As you leave Buglawton, you will soon reach the outskirts of Congleton. This is a busy market town, with lots to see and do. For more information visit http://www.visitcheshire.com/places/congleton-p33561.
There are a variety of pubs in Congleton, including Egerton Arms; Wharf Inn; Moss Inn, and Queen's Head Hotel, all of which children are welcome in.
Leaving Congleton, the canal straightens out and flows through a series of bridges, past Scholar Green and Hall Green, and on to Hardings Wood Junction.
At the junction, you need to bear left, towards Kidsgrove Bridge. Just a little way beyond here is Harecastle Tunnel, 2926 yds long, which you must not enter unless it is manned (see Navigational notes, above). According to legend a young woman was decapitated in the Telford Tunnel in the 1800s and her body thrown into Gilbert's Hole, a coal landing stage within the tunnel. The man had hacked the woman's head from her shoulders with a piece of slate until it was removed. It is believed that she now haunts Harecastle Tunnel, either in the form of a headless woman, or a white horse, and her appearance used to forewarn of disaster in the local mines. It takes around 30 – 40 minutes to cruise through the tunnel. You need to find out the opening times.
The Harecastle tunnel is only one boat wide, so you need to consult the friendly lock-keeper before you join the convoy of boats through the tunnel.
Not far from the end of the tunnel, past Westport Lake and near bridge 126, are two pubs called The Pack Horse Inn, which has some outdoor seating, and children are welcome; the other is The Railway, with a garden, real ales and food. Children also welcome here.
You will now be entering the suburbs of Stoke on Trent, and Etruria, The Potteries district of Stoke on Trent, where Josiah Wedgewood opened one of his pottery businesses. There is also an industrial museum there: http://www.etruriamuseum.org.uk/. The Royal Doulton shop is near bridge 119, with moorings nearby.
There is a Toby Carvery, canalside at Stoke Marina, Etruria, and also two pubs – The New Rendezvous and The Bird in Hand.
You can moor up just beyond Etruria, past the junction, near bridge 115, which is past Stoke Top Lock No. 40. You will have cruised 13 miles in about 6 hours, and navigated 4 locks.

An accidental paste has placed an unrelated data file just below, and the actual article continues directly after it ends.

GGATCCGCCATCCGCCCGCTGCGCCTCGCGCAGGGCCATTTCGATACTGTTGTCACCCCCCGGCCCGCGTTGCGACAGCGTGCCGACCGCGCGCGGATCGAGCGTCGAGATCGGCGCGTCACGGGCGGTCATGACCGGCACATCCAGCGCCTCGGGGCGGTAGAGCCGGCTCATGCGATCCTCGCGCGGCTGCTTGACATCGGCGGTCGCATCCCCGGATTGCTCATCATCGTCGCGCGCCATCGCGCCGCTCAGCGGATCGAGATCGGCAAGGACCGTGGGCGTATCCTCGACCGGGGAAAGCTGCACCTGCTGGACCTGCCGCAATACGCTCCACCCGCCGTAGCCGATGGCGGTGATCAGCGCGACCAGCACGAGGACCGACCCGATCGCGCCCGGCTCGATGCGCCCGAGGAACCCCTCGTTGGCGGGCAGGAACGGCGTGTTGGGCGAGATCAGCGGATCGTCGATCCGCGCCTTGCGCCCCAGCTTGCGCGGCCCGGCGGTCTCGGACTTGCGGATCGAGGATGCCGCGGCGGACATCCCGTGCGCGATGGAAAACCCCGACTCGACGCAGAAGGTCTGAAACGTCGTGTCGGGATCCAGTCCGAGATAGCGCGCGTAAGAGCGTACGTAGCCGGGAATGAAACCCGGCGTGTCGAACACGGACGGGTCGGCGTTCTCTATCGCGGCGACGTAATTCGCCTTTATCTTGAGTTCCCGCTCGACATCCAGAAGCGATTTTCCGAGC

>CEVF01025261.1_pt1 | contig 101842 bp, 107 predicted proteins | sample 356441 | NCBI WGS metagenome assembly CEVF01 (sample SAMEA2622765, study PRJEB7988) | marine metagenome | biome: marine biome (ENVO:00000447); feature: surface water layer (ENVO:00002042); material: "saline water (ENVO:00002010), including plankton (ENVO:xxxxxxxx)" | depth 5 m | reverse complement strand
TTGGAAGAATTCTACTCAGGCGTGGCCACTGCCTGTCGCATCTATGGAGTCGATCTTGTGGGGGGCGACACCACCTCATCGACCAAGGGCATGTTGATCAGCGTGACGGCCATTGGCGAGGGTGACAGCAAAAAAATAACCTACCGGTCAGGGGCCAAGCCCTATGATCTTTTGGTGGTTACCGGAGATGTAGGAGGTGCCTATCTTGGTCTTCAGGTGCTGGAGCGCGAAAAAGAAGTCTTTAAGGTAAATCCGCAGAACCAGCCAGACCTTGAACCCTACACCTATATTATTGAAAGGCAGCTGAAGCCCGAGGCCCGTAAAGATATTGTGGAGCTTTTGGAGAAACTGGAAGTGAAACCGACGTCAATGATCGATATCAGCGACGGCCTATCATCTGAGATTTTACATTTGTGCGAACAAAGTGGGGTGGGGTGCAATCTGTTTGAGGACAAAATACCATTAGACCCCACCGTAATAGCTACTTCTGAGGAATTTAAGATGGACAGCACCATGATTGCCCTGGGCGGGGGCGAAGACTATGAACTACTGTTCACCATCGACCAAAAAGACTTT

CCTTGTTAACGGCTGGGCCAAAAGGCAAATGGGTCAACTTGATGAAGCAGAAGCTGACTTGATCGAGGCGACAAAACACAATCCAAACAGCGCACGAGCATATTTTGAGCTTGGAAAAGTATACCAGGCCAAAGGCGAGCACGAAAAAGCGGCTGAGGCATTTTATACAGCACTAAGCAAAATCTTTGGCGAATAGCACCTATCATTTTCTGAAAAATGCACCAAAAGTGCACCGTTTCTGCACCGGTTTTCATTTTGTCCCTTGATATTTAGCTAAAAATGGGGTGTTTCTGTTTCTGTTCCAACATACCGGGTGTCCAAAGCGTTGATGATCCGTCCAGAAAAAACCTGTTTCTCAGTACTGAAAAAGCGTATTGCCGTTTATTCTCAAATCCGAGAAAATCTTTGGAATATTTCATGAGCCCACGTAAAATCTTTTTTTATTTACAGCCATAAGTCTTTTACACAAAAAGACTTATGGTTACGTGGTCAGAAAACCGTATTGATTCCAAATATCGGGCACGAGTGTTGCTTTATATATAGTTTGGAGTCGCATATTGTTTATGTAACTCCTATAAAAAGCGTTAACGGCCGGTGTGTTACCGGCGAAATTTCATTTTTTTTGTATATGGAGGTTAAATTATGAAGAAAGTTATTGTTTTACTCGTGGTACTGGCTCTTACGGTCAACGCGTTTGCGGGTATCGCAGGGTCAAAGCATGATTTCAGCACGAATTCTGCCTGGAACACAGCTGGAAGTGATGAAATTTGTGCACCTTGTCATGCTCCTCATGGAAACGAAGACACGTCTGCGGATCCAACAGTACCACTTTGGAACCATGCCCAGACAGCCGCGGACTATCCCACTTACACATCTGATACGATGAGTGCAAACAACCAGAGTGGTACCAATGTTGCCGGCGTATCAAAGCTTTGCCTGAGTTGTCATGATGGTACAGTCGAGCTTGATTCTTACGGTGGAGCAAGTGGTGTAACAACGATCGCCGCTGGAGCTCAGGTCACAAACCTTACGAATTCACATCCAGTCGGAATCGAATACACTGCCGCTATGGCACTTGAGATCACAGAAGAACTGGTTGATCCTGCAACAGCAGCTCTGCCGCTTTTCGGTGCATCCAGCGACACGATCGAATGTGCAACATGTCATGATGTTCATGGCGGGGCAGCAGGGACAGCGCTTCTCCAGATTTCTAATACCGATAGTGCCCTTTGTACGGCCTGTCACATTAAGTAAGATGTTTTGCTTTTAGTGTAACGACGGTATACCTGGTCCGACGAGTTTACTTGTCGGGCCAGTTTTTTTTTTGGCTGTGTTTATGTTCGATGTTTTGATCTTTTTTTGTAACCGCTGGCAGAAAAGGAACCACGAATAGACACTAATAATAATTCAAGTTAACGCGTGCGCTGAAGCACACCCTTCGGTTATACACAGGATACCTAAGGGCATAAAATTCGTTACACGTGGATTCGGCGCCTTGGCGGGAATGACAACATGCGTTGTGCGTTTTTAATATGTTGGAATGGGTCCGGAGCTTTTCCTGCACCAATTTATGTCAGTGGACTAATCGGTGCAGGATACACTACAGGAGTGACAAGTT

You still have time to visit Stoke on Trent if you wish.
Leaving your mooring, there is much to see as you cruise alongside busy roads on the right and the railway line on the left, and through industrial areas, and also past Stoke City football club's ground, to your left.
The next point of interest is Trentham Gardens, developed by Capability Brown and Sir Charles Barry, who is responsible for the Italian Gardens there. There is an adventure playground, lake, woodlands, monkey forest and tea rooms. For more details visit http://www.trentham.co.uk/trentham-gardens.
Again, the railway line accompanies the canal for some miles, until you reach Stone.
There are many pubs and restaurants here, among them The Star Inn; La Dolce Vita; The Crown Hotel; The Red Lion; The Swan, and Hatters Restaurant.
Stone is a busy village and has a strong connection to the canal, it being an industrial town. There are plenty of shops in Stone, and an impressive canalside which includes old industrial buildings, dry docks and wharves. For more information on things to do and see, visit http://www.enjoystaffordshire.com/ideas-and-inspiration/explore-our-destinations/stone-p738031.
You can either moor up now and turn the boat in the morning, or turn then moor up. You will have cruised for 9 miles and navigated 11 locks in around 6 hours.
From tomorrow you will retrace your journey, back to Poynton.
NB: This route has been provided as a guide only. Information may become inaccurate or out of date. You should always check with the marina that the route is possible within your time frame, current weather conditions and canal stoppages etc.
Maps and Guides
Sorry, we have no pub guide for this route currently.